Executed between 1914-1915 Rue àVitebsk was painted at the time when Chagall had returned from Paris to his hometown, Vitebsk, in Russia. Having intended to visit Russia only briefly, the outbreak of war would prevent Chagall from returning to Paris until 1923. During this period, Chagall turned his artistic eye to the quotidian life of Vitebsk, to the rituals and routines that dominated life in the small village, and the characters whose stories played out amongst its winding streets. 'I painted everything I saw,' he later wrote. 'I was satisfied with a hedge, a signpost, a floor, a chair' (M. Chagall, quoted in J. Wullschlager, Chagall: A Biography, New York, 2008, p. 182). Indeed, Chagall called works such as Rue àVitebsk, 'documents' (F. Meyer, Marc Chagall, New York, 1963, p. 217), of his time in Vitebsk, due to the sense of naturalism that they convey. In contrast to many of the dreamlike, fantastical and experimental images that Chagall had created while in Paris, Rue àVitebsk is rooted in a sense of reality and observation. Vitebsk was no longer a nostalgic memory, as it had been while the artist was in Paris, but had become a vivid reality, which, in the present work, Chagall transposes with great precision and poignance.
It’s only my town, mine, which I have rediscovered.
I come back to it with emotion.
It was at this time that I painted my Witebsk series of 1914. I painted everything that met my eyes. I painted at my window, I never walked down the street without my box of paints.”
I painted everything I saw, I was satisfied with a hedge, a signpost, a floor, a chair.”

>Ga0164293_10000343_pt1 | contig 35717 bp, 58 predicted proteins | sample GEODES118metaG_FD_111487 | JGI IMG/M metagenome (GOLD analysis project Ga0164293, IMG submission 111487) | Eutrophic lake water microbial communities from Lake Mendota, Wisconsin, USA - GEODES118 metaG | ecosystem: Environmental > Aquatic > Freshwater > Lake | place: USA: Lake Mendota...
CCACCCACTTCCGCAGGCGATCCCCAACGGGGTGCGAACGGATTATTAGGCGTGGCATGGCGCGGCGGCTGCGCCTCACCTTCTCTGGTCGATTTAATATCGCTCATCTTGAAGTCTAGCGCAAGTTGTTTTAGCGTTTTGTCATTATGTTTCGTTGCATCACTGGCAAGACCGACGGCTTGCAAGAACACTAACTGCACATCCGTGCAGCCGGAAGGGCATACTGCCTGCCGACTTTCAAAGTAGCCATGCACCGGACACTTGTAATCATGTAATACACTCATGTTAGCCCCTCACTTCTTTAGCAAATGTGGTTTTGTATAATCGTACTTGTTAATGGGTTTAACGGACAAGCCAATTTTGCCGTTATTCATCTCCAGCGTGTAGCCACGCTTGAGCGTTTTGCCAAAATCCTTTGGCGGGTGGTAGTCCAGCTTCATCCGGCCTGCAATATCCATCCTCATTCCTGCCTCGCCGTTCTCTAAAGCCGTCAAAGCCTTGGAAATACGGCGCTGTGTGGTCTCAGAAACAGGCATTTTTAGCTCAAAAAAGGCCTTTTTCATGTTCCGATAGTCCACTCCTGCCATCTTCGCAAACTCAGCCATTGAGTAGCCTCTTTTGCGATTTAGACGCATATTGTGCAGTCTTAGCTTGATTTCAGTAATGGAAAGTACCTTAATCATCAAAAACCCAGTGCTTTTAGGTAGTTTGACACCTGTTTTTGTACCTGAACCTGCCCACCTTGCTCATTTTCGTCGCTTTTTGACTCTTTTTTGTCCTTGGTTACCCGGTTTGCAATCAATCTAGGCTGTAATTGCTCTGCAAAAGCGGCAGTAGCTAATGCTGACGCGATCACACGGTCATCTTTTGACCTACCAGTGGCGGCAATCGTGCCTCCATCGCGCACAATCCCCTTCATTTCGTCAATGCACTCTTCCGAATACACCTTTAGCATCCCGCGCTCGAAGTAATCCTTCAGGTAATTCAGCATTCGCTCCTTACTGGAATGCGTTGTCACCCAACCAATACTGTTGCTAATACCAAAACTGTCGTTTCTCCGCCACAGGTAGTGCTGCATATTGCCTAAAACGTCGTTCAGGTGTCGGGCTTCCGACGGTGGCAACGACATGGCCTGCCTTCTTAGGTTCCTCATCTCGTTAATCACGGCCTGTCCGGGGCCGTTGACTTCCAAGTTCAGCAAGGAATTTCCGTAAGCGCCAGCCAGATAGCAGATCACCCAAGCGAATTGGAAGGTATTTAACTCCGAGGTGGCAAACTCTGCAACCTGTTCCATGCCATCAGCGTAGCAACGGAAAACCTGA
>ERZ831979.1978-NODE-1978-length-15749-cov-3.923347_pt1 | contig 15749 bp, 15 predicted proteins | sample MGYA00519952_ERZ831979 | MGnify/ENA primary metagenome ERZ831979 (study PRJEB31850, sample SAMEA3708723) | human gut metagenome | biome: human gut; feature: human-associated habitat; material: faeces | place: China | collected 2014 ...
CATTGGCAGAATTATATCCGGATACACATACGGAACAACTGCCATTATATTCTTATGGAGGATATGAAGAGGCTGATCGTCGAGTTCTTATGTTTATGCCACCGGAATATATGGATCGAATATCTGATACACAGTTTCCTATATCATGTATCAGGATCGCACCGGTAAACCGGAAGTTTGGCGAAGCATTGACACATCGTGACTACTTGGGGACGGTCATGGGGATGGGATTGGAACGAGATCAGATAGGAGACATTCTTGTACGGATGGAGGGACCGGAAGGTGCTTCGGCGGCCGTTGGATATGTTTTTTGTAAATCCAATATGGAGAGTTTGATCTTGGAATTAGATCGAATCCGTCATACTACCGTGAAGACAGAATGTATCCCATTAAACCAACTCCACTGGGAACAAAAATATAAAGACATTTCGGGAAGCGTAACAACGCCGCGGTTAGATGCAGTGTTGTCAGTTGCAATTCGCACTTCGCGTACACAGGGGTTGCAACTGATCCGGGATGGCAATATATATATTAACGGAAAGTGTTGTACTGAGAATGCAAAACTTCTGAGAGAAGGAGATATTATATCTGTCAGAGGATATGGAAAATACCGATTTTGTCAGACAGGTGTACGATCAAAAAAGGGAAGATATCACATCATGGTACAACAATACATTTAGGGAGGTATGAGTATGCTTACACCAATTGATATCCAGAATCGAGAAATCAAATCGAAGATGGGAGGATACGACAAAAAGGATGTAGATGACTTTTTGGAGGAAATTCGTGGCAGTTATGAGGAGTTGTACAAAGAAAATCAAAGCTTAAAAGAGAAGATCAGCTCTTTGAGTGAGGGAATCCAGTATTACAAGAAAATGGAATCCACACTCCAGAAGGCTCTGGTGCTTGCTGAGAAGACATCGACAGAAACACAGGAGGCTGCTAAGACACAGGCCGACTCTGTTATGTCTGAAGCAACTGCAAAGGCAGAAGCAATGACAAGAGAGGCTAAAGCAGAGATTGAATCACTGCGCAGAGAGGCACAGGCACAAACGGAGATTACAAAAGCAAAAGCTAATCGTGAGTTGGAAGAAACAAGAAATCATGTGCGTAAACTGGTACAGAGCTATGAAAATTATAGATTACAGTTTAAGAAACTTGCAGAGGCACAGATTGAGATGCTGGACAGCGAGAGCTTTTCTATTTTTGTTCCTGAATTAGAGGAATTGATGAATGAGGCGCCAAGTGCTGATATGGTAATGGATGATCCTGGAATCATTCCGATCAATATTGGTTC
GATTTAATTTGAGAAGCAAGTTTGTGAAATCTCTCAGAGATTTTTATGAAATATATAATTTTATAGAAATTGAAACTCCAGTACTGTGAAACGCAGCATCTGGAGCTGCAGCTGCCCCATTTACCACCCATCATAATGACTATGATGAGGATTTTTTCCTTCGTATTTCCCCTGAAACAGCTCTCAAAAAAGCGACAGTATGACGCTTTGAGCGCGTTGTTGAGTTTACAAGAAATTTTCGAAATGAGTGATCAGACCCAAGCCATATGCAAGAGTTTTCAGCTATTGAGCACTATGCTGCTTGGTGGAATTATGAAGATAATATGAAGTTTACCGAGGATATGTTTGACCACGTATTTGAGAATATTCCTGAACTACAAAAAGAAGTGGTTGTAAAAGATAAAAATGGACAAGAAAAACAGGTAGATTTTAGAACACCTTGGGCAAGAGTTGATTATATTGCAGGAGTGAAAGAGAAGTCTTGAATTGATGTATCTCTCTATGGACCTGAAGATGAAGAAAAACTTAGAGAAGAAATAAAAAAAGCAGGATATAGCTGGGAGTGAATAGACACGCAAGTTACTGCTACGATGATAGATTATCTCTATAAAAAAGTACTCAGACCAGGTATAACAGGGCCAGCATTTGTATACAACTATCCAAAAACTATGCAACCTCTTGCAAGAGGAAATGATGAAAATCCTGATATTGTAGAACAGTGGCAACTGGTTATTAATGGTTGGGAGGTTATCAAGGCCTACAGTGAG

However, it is also true that Rue àVitebsk displays some of the influences of Chagall’s first trip to Paris. Having travelled there at the age of twenty, the artist would take a studio in bohemian Montparnasse in a legendary building known as La Rûche, home to many of the most innovative painters and poets of the day, including Chaïm Soutine, Alexander Archipenko, Amedeo Modigliani, Ossip Zadkine and Fernand Léger. Immersed in this atmosphere of rich cultural exchange, Chagall entered a phase of intense creativity and imaginative growth. It was during this time that the young painter found the means to fully articulate his wholly unique form of painterly expression, one that rejected naturalism in order to create dreamlike narratives in which the impossible becomes possible. In its somewhat non-representational treatment of scale and volume, Rue àVitebsk represents a synthesis of Chagall’s earlier interest in folkloric subject matter with a new type of stylistic innovation where it is possible to see scale, proportion, volume, and even gravity becoming liberated from their traditional conventions. Here we see Chagall starting to push the boundaries of natural perspective and use the intersecting planes and angles of the buildings and pylons, to move the viewer’s eye playfully throughout the scene, populated by his distinguishable characters as they appear to descend dynamically through the composition.
Lot Essay Header Image: Present lot illustrated (detail).